11. 11. Comparison of two diets for the prevention of recurrent stones in idiopathic hypercalciuria Primary outcome measure: Time to first recurrence of symptomatic renal stone* or presence of radiographically identified stone** normal Ca, low animal low Ca diet protein, low salt diet n = 60 n = 60 23/60 had relapses 12/60 had relapses Urinary Ca Urinary Ca Urinary oxalate Urinary oxalate (5.4 mg/d or 60 umol/d) (7.2 mg/d or 80 umol/d) * Typical renal colic, episode of hematuria, expulsion or removal of previously undiscovered stone ** Renal UTZ/abdominal flat plate yearly Borghi et al, NEJM 2002:346:77-84
  12. 12. Comparison of two diets: cumulative incidence of recurrence (%) 50 40 Cumulative Incidence of Recurrence (%) 30 Low calcium Low calcium 20 Normal calcium, low protein, Normal calcium, low salt 10 low protein, low salt RR = 0.49 (95%CI 0.24-0.98), p=0.04 0 0 6 12 18 24 30 36 42 48 54 60 Month NO. AT RISK Low calcium 60 59 51 49 46 44 42 39 33 31 28 Normal calcium, 60 57 53 47 46 45 44 43 41 40 40 low protein, low salt Borghi et al, NEJM 2002:346:77-84
  13. 13. Delayed effect of intervention due to early recurrences in the highest-risk patients 80 Low-calcium diet — men at highest risk (n=9) Cumulative Incidence of Recurrence (%) Normal-calcium, low-protein, low-salt diet — men at highest risk (n=14) 70 Low-calcium diet — other men (n=51) Normal-calcium, low-protein, low-salt diet — 60 other men (n=46) 50 40 30 20 10 0 0 6 12 18 24 30 36 42 48 54 60 Month High-risk: >5 colic episodes in the year before randomization, >10 stones before randomization or both Borghi et al, NEJM 2002:346:77-84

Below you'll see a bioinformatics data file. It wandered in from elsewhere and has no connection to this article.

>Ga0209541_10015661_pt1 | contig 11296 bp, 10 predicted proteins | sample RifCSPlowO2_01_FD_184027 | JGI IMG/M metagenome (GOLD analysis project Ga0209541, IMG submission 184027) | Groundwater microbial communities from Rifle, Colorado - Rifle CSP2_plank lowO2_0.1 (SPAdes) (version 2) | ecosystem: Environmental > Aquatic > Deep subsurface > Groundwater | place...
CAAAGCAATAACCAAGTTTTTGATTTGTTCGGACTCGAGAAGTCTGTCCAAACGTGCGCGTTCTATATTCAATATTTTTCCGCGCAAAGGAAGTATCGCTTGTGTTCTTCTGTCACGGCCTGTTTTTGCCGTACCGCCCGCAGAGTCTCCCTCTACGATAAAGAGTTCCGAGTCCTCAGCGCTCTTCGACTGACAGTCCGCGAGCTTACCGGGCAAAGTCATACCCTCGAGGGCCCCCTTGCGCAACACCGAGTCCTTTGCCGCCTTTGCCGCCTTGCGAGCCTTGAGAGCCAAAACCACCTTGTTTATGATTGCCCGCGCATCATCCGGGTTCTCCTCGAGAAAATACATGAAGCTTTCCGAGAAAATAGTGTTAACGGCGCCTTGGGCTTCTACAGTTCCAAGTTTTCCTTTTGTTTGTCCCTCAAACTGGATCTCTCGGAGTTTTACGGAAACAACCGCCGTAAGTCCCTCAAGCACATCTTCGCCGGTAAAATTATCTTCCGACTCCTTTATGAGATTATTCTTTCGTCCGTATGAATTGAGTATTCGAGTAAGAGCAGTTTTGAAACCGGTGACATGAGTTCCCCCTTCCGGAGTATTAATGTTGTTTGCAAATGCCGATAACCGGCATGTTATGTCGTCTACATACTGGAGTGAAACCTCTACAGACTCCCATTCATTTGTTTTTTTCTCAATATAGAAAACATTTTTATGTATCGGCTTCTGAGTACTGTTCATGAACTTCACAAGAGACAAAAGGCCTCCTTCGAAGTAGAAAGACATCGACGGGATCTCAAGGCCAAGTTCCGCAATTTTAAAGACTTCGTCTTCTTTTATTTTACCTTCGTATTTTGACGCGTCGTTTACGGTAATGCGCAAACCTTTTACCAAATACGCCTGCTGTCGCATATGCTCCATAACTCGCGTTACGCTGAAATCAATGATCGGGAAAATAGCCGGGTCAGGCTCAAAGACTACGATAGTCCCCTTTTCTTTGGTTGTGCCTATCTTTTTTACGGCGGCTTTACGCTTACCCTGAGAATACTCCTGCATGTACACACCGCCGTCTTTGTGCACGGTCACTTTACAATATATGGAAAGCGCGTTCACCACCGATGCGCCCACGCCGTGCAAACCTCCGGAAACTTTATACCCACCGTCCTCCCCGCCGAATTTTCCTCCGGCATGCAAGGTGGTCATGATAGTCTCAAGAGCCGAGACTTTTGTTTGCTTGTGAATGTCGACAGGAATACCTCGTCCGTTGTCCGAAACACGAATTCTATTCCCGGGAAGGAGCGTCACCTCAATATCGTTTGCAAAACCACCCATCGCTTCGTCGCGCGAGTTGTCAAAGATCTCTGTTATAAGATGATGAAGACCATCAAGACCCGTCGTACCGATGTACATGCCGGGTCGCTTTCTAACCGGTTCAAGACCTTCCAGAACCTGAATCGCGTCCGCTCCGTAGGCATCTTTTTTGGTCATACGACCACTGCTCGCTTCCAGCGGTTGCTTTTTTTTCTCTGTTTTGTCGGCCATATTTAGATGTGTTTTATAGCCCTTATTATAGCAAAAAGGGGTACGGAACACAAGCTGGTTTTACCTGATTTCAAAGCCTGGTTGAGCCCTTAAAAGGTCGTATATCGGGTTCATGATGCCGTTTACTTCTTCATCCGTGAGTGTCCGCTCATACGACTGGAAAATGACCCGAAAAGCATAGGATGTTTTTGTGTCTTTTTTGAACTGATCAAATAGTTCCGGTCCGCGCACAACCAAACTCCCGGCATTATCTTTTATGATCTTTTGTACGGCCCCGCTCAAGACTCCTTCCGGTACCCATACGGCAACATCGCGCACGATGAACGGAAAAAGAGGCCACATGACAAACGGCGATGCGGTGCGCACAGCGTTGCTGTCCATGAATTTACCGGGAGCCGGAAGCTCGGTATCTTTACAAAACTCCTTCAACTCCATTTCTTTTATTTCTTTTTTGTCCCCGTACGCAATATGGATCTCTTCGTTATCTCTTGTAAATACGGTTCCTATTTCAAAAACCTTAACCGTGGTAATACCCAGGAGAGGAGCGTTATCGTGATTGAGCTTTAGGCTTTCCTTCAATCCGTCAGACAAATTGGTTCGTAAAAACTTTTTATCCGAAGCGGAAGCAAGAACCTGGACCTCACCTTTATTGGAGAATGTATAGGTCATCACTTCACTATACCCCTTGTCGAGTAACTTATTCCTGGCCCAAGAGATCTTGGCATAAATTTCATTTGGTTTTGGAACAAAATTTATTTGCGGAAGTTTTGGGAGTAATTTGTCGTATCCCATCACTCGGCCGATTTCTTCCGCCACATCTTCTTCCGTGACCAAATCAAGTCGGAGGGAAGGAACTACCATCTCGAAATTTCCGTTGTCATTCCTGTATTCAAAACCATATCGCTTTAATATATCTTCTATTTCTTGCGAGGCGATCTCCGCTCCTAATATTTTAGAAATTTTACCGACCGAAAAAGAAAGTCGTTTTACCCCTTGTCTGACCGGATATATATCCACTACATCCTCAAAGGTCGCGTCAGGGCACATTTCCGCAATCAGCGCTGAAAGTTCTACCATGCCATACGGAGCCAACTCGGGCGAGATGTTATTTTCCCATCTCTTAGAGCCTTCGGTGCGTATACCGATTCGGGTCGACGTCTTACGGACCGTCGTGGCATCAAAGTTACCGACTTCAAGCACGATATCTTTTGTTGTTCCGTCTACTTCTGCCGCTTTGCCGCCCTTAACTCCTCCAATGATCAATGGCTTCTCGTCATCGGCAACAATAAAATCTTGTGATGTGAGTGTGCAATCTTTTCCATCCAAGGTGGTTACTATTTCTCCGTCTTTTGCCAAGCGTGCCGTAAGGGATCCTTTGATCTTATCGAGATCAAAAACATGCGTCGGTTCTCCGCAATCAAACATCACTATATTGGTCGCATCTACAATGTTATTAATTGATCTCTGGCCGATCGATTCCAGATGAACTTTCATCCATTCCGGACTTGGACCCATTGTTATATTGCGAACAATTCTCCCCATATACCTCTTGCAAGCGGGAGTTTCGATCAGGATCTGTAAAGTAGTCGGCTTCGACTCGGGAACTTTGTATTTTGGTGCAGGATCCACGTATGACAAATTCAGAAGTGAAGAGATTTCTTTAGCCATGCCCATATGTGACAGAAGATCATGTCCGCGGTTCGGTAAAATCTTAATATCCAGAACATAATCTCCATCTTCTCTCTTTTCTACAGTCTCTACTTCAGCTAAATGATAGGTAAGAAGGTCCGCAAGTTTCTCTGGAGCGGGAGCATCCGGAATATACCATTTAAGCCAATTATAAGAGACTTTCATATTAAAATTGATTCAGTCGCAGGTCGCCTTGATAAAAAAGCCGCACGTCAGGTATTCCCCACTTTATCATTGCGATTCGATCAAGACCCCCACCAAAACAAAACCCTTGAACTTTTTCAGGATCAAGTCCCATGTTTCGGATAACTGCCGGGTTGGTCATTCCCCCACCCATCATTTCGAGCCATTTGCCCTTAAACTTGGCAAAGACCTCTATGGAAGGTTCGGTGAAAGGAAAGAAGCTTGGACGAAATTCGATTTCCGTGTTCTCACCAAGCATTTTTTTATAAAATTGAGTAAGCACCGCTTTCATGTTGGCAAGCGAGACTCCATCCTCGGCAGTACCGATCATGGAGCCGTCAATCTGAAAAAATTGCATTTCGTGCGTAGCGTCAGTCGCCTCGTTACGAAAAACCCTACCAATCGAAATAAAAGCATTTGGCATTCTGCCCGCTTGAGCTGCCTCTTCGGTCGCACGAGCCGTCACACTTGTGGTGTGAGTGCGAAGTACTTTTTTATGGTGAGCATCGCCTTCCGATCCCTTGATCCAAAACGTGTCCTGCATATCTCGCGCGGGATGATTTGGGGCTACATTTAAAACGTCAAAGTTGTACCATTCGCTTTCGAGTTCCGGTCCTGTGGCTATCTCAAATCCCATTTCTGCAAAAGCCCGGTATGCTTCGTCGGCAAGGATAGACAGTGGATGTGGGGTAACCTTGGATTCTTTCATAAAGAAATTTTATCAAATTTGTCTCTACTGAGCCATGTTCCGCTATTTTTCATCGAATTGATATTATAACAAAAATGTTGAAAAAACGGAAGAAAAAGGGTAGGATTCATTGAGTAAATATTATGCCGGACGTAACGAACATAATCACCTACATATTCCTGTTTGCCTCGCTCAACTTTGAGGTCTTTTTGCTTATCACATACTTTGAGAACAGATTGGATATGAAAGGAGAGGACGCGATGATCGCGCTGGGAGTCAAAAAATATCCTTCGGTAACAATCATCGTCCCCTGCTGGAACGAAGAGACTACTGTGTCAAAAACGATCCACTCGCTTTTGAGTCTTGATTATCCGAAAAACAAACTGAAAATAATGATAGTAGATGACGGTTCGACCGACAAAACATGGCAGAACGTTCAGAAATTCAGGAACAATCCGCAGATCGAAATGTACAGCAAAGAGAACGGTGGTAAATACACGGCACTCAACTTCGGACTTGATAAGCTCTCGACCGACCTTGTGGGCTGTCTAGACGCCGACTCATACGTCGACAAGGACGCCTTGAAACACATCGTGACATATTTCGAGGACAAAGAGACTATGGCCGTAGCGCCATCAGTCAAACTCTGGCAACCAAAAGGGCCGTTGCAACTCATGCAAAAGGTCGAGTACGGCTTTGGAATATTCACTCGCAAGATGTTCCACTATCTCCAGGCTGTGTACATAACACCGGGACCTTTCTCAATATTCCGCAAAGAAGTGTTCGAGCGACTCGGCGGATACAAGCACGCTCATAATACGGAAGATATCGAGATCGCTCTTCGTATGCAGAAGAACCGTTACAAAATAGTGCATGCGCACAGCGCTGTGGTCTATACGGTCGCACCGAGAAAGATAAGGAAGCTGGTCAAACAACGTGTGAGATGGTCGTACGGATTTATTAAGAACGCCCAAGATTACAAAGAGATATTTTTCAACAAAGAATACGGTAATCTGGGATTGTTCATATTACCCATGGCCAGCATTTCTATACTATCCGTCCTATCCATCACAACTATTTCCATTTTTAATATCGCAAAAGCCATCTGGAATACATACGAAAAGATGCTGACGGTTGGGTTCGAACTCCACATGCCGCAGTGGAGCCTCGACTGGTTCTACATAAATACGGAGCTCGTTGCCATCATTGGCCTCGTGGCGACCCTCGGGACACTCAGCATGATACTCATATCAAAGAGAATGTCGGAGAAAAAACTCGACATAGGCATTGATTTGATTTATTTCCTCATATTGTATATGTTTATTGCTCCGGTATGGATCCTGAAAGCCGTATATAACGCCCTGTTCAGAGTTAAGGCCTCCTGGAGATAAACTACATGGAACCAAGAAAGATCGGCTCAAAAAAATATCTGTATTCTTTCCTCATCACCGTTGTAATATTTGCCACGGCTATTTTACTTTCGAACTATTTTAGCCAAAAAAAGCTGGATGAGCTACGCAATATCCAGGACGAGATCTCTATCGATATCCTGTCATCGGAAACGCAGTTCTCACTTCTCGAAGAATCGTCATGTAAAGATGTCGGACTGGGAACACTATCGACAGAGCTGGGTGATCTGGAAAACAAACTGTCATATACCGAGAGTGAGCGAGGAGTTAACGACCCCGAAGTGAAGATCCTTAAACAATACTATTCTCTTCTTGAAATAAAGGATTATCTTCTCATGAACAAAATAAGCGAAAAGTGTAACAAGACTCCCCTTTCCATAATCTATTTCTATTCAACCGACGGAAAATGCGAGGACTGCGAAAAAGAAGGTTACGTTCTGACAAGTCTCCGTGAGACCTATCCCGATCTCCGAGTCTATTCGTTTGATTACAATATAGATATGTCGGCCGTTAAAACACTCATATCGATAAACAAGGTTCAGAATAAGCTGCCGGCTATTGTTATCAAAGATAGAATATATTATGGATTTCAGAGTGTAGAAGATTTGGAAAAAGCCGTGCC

14. 14. Citrate < 350 mg/24 h Hydroxyapatite Calcium oxalate Calcium oxalate/ Citrate-rich foods Hydroxyapatite Citric acid rich mixed beverages Grases et al, Nutrition Journal 2006;5:23
  15. 15. Phytate < 1 mg/24 h Calcium oxalate Phytate rich foods Brushite Cereal germ i.e. corn germ Cereal bran i.e. wheat cereal (100% bran) Whole cereals i.e. wild rice Beans i.e. whole bean, bean flour, tofu Nuts i.e. brazil nuts Grases et al, Nutrition Journal 2006;5:23
  16. 16. Urate >650 mg/L >600 mg/24h >800 mg/24h Seafood Canned seafood (anchovies, sardines in oil, herrings) Fish roe Meat Organ meat (liver, kidney, sweetbreads) Uric acid Meat extracts, consomme, gravies Calcium oxalate/ Purine rich foods uric acid mixed Alcoholic drinks Grases et al, Nutrition Journal 2006;5:23
  17. 17. General Dietary Recommendations ❖ Daily intake of a suitable liquid volume (minimum 2 L water/day) ❖ Avoid strictly vegetarian diets ❖ Avoid excessive animal protein diets Grases et al, Nutrition Journal 2006;5:23
  18. 18. High Protein Intake Hyperuricosuria Hypercalciuria (purine overload) ↑ bone resorption Hyperoxaluria (↑ oxalate synthesis) ↓ tubular Ca reabsorption Hypocitraturia (↑ tubular citrate ↑ Ca filtered load reabsorption) Heilberg I, Arq Bras Endocrinol Metab 2006;50:823-31
  19. 19. General Dietary Recommendations ❖ Avoid excessive salt (NaCl) consumption ❖ Avoid excessive vitamin C and/or vitamin D consumption ❖ Consume phytate-rich products (natural dietary bran, legumes and beans, whole cereals) Grases et al, Nutrition Journal 2006;5:23
  20. 20. Thank You http://www.endocrine-witch.info